Papers by Author: Ik Chan Kwon

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Authors: Sung Won Kim, Yun Sik Nam, Yeon Jin Min, Jong Ho Kim, Kwang Meyong Kim, Kui Won Choi, In Sup Noh, Ik Chan Kwon
Abstract: Stability and disintegration of natural polyelectrolyte complex microspheres for protein drugs delivery have been extensively investigated because of their great influence on the drug release patterns. In this study, we tested stability of microspheres with alginate (Alg) core layered by either chitosan (Chi) or glycol chitosan (GChi) by examining release profiles of fluorophorelabeled bovine serum albumin (BSA) and lysozyme (Lys) from the microspheres. While GChi shell was disintegrated quickly, Chi-shell microspheres showed good stability in PBS. Disintegration of the coated layer induced the core material instable. The results indicated that while the charges of the shell material provided additional diffusion barrier against the protein release, the key factor to hold the proteins inside the microspheres was the integrity of the outer coating layer.
Authors: Moon Kyu Lee, Chang Yang Lee, Dong Ryul Kim, Ik Chan Kwon, Kui Won Choi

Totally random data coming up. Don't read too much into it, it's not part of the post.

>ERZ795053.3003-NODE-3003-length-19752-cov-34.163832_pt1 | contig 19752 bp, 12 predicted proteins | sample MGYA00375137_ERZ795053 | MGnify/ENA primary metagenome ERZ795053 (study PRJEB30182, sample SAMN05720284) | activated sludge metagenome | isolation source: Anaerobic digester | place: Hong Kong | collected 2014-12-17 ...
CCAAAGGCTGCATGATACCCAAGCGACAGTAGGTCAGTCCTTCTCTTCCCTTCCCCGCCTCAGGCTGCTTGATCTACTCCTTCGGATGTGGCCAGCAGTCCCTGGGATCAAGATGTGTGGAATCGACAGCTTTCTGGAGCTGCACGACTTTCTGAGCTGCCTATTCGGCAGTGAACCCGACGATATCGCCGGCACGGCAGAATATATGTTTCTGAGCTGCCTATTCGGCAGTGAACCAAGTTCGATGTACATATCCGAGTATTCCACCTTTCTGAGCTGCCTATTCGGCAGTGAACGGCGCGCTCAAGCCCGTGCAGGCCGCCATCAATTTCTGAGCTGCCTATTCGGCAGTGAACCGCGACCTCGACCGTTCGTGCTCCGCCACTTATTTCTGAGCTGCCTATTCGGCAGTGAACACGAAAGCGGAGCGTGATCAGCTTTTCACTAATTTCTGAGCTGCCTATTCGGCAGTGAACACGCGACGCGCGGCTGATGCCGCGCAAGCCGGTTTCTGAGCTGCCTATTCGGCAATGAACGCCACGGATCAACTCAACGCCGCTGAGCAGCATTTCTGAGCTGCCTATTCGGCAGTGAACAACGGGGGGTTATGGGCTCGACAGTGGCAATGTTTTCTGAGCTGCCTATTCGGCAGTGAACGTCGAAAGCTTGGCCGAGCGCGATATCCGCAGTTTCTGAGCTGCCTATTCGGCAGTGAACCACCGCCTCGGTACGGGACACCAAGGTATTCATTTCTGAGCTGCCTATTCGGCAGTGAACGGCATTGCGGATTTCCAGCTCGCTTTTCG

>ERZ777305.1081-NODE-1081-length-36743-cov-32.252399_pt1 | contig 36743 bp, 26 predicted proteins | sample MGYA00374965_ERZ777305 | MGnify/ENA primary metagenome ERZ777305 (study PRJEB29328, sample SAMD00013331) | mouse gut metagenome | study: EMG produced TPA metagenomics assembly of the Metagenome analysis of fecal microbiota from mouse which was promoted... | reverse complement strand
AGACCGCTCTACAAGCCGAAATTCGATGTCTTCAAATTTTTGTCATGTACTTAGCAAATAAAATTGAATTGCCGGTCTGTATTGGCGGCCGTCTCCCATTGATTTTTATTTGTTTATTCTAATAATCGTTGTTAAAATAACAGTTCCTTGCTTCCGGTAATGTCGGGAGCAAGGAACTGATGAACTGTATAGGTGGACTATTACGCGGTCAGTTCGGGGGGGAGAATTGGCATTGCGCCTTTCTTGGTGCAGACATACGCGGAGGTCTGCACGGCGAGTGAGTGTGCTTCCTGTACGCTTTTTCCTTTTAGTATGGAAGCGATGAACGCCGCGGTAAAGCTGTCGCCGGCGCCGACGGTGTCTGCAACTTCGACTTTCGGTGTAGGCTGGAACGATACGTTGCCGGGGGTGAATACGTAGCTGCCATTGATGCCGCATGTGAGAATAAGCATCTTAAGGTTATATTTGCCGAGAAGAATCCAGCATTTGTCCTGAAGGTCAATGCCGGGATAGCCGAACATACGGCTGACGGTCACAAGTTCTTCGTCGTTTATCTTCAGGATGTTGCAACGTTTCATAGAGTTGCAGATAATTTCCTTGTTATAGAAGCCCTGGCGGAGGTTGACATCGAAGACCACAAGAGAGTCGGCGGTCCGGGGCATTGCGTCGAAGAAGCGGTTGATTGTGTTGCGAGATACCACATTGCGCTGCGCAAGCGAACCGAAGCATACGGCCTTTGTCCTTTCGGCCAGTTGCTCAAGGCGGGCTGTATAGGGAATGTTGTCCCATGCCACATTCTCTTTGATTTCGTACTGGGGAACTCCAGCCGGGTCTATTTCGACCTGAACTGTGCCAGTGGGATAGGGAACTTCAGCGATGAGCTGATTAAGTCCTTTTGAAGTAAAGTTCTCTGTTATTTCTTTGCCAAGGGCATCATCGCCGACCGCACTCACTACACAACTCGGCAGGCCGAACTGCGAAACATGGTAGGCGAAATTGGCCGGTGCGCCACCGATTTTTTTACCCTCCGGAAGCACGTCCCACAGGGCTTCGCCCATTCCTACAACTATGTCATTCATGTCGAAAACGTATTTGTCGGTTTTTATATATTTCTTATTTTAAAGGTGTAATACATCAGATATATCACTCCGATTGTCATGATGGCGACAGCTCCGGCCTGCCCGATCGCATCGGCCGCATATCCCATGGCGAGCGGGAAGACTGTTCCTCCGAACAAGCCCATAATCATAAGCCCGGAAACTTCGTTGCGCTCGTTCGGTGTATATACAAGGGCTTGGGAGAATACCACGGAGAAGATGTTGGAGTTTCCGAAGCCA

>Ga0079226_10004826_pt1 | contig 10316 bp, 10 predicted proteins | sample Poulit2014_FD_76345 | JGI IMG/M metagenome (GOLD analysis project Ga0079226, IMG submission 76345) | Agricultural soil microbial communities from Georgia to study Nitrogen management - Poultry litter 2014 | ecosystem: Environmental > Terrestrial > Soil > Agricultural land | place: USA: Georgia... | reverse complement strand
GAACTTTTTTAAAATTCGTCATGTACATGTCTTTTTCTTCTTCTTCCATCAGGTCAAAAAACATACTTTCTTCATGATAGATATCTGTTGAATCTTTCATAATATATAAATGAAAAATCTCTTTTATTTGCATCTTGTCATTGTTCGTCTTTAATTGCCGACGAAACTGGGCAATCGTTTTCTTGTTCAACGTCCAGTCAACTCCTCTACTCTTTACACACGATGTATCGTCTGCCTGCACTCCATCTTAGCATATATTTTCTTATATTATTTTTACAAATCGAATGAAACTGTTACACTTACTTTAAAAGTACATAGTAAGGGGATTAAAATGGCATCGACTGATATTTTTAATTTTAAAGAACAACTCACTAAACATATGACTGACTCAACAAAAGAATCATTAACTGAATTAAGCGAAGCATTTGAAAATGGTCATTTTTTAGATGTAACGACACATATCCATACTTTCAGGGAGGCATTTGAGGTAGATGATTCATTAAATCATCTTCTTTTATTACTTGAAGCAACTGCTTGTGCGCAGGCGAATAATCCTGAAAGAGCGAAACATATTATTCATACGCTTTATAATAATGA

Abstract: The purpose of the present study was to develop a polymer film loaded with drug to effectively prevent pin tract infection. It was found that the polymer, poly ethylene-co-vinyl acetate blended with tetrahydrofuran, showed better flexibility and deformability than the other polymers: poly caprolactone18 and poly caprolactone44. Polymer films, poly ethylene-co-vinyl acetate, were divided into five testing groups dependent on the loading concentration of rifampici (5, 10, 15, and 20 wt %). The surface morphology of polymer films was examined by a scanning electron microscopy. It was found that the concentration of drug was a main factor to determine the roughness of the film. Considering the roughness of polymer films, 5 wt % of rifampicin might be the maximum concentration for further applications. Hence, the antibiotic drug-loaded polymer films were manufactured by mixing poly(ethylene-co-vinylacetate) and tetrahydrofuran with rifampicin(antibiotic drug). The film cast was designed as a shape of disk (inner Ø5mm and outer Ø20mm) to be suitable for pins for external fixation in orhtopaedics. The drug-loaded polymer solvent, the amount of 0.6cc, was molded into the disk-shaped film and dried into a airtight box at 15°C for 24 hrs. The drug release characteristics(1, 2, 3, 4 and 5 wt%) were examined as a function of soaking time in phosphate buffered saline (PBS, 10 ml) using an enzyme-linked immunosorbent assay. Rifampicin was linearly released for first 100 hrs(~4 days) for all antibiotic drug-loaded polymer films. Afterward, the drug was released at a slower pace as a function of square root of time until 1000 hrs (~40 days). This slow drug release can be explained by their hydrophobic characteristics of poly ethylene-co-vinyl acetate and rifampicin. The antibiotic drug-loaded polymer film can be intrinsically able to prevent the bacteria adhesion by wrapping the pin track area, and perform active and effective infection-resistant by a sustained antibiotic-release.
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